A 3 day backpacking trip to climb Hermannsdalstinden Pinnacle, the highest mountain in the southern part of Lofoten.
Lofoten, island group, in the Norwegian Sea, northern Norway. Lying off the mainland entirely within the Arctic Circle, the group comprises the southern end of the Lofoten-Vesterålen archipelago and includes five main islands (Austvågøya, Gimsøya, Vestvågøya, Flakstadøya, and Moskenesøya) extending about 70 miles (110 km) from north to south. In addition, there are many small islands and skerries (rocky islets and reefs). The total length of the archipelago is about 110 miles (175 km).
A broad and deep fjord, the Vesterålsfjorden, lies between Lofoten and the mainland. The islands, composed of volcanic rocks (gneiss and granite), are the highly eroded tops of a partially submerged mountain range. The highest peak is Higravtinden (3,760 feet [1,146 metres]) on Austvågøya. North of the Arctic Circle, the islands are washed by the warm North Atlantic Current, which tempers their climate.
Lofoten is an archipelago and a traditional district in the county of Nordland, Norway. Lofoten has distinctive scenery with dramatic mountains and peaks, open sea and sheltered bays, beaches and untouched lands. Its largest town, Leknes, is approximately 169 km (105 mi) inside the Arctic Circle and approximately 2,420 km (1,500 mi) away from the North Pole, making Lofoten one of the world’s northernmost populated regions. Though lying within the Arctic Circle, the archipelago experiences one of the world’s largest elevated temperature anomalies relative to its highlatitude.
Reine is the administrative centre of Moskenes Municipality in Nordland county, Norway. The fishing village is located on the island of Moskenesøya in the Lofoten archipelago, above the Arctic Circle, about 300 kilometres southwest of the town of Tromsø.
The Arctic is one of the most fascinating regions on our planet, and one of the most threatened. Two film crews explore its spectacular wilderness in a two-part documentary. Part one takes viewers from Norway’s Svalbard archipelago to Siberia. The region around the North Pole is one of the greatest and least-known wildernesses in the world, and it’s rapidly changing due to global warming.
The retreat of Arctic sea ice can be observed everywhere along the Arctic Circle, presenting those who live there with dramatic changes. This documentary takes viewers on a journey through the Arctic circle and explores those changes. It begins in Norway’s Svalbard archipelago, a place to see one of nature’s most spectacular displays — the northern lights. With the ice retreating, cruise ships can now travel further north than was previously possible. This places a strain on the fragile ecosystem.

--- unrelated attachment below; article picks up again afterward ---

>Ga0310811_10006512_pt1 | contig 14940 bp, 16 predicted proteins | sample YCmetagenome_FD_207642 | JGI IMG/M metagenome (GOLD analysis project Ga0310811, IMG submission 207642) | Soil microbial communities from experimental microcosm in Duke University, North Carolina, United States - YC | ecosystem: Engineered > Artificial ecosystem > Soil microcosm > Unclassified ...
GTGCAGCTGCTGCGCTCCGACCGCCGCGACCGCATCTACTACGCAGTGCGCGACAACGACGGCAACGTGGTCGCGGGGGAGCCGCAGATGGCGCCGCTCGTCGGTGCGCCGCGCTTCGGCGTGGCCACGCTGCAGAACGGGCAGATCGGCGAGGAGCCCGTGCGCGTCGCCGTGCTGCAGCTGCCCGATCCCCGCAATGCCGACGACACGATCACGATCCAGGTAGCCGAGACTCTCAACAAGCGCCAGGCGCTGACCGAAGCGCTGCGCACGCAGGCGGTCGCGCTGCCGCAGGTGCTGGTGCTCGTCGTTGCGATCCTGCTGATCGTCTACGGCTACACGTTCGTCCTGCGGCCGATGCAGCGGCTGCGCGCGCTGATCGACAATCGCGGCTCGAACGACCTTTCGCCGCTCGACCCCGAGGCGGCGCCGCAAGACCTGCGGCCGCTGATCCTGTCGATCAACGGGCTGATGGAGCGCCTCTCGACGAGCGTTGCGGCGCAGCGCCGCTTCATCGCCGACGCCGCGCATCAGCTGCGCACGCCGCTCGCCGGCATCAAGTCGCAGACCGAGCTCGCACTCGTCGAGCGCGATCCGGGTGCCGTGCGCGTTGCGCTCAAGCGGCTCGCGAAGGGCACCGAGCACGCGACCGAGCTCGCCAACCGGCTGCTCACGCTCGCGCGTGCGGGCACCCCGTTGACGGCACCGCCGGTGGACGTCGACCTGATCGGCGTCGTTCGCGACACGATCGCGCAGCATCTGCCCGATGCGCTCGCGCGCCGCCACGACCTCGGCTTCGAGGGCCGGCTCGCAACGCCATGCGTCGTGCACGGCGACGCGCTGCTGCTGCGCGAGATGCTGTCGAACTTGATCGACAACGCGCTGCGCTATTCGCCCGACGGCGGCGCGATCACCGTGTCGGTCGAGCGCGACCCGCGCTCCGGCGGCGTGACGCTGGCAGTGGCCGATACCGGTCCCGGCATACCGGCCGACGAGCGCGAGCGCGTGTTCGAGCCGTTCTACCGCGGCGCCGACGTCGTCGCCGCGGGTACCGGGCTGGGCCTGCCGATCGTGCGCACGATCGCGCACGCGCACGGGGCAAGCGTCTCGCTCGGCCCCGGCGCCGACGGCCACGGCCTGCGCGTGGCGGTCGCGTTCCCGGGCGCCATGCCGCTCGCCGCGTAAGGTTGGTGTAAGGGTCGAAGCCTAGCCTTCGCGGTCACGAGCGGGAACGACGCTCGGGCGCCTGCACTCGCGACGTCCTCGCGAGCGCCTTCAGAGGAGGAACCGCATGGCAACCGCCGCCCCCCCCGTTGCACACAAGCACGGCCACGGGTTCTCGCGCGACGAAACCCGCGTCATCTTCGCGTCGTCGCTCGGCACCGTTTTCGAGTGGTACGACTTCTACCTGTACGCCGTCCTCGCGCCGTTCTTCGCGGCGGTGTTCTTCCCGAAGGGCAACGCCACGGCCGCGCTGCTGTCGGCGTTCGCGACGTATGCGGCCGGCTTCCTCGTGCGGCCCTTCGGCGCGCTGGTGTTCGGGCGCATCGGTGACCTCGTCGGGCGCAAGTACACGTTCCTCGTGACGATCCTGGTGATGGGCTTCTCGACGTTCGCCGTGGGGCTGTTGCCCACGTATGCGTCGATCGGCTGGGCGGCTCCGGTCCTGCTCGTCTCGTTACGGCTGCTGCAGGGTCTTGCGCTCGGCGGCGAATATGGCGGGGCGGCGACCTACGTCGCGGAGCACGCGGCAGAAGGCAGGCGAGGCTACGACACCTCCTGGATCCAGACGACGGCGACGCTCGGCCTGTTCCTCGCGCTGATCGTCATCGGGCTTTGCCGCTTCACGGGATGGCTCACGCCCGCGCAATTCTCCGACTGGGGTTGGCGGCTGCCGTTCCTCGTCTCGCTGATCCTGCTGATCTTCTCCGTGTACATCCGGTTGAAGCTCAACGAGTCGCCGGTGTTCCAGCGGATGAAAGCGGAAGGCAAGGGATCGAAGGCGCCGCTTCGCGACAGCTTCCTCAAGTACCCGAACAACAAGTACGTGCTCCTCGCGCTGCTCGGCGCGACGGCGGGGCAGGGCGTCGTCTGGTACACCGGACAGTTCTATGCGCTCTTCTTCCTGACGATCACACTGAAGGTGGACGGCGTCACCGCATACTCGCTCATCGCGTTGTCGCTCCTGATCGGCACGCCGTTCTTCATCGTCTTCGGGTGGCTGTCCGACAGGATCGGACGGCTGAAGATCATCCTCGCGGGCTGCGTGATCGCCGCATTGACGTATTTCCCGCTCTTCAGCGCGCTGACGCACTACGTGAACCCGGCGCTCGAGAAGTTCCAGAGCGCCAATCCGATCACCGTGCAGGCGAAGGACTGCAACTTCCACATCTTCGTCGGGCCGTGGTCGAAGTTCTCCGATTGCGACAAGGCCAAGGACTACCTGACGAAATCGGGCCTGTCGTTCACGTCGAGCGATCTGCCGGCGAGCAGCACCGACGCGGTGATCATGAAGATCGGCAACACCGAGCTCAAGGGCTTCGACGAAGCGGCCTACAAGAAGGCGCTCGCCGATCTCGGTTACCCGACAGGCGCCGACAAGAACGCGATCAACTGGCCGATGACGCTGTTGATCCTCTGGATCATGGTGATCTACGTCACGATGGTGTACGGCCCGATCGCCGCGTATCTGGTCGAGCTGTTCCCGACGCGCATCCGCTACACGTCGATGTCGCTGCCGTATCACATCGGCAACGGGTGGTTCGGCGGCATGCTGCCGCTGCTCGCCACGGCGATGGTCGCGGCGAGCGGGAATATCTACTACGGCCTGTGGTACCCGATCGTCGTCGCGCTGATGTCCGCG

But more visitors may also mean more awareness about the risks that face the region, and more motivation to protect the Arctic. But as if often the case, protecting nature in the Arctic is at odds with economic interests. Russia, in particular, is keen to sell Arctic fossil fuels to the rest of world. The film next takes viewers to the gas-rich Yamal Peninsula in northwestern Siberia, where the Russian company Novatek has built the northernmost industrial facility on the globe.
Further East in Yakutia, two noises fill the air: the relentless buzzing of mosquitoes that infest the Siberian tundra in summer, and the steady dripping of the thawing permafrost on the banks of the Kolyma River. The film’s journey ends in Chukotka in the northeast of Russia, a region closer to Alaska than to the Russian capital Moscow.
LOFOTEN ISLANDS – A short visual trip to the Lofoten Islands in northern Norway. We have only one planet. Let’s preserve it. Watch it in 4k, please.
The Lofoten Islands are draped across the turbulent waters of the Norwegian Sea, far above the Arctic Circle. This rare wilderness outpost offers an untrammeled landscape of majestic mountains, deep fjords, squawking seabird colonies and long, surf-swept beaches.
Lofoten has a strong connection to the Viking Age, and at Lofotr Viking Museum you can experience the Viking Age as it really was. At Borg, archaeologists have discovered the largest Viking longhouse ever found from this era. The building is 272 feet long and has been reconstructed as a living museum.
Due to the warm Gulf Stream, Lofoten has a much milder climate than other parts of the world at the same latitude. Between late May and mid July you can experience the midnight sun, whilst the northern lights can be viewed from September to mid April.
During summertime, the sun never sets above the arctic circle. This time-lapse video aims to show the special light that appears during the midnight hours when the sun nearly touches the horizon. All in glorious 8K resolution.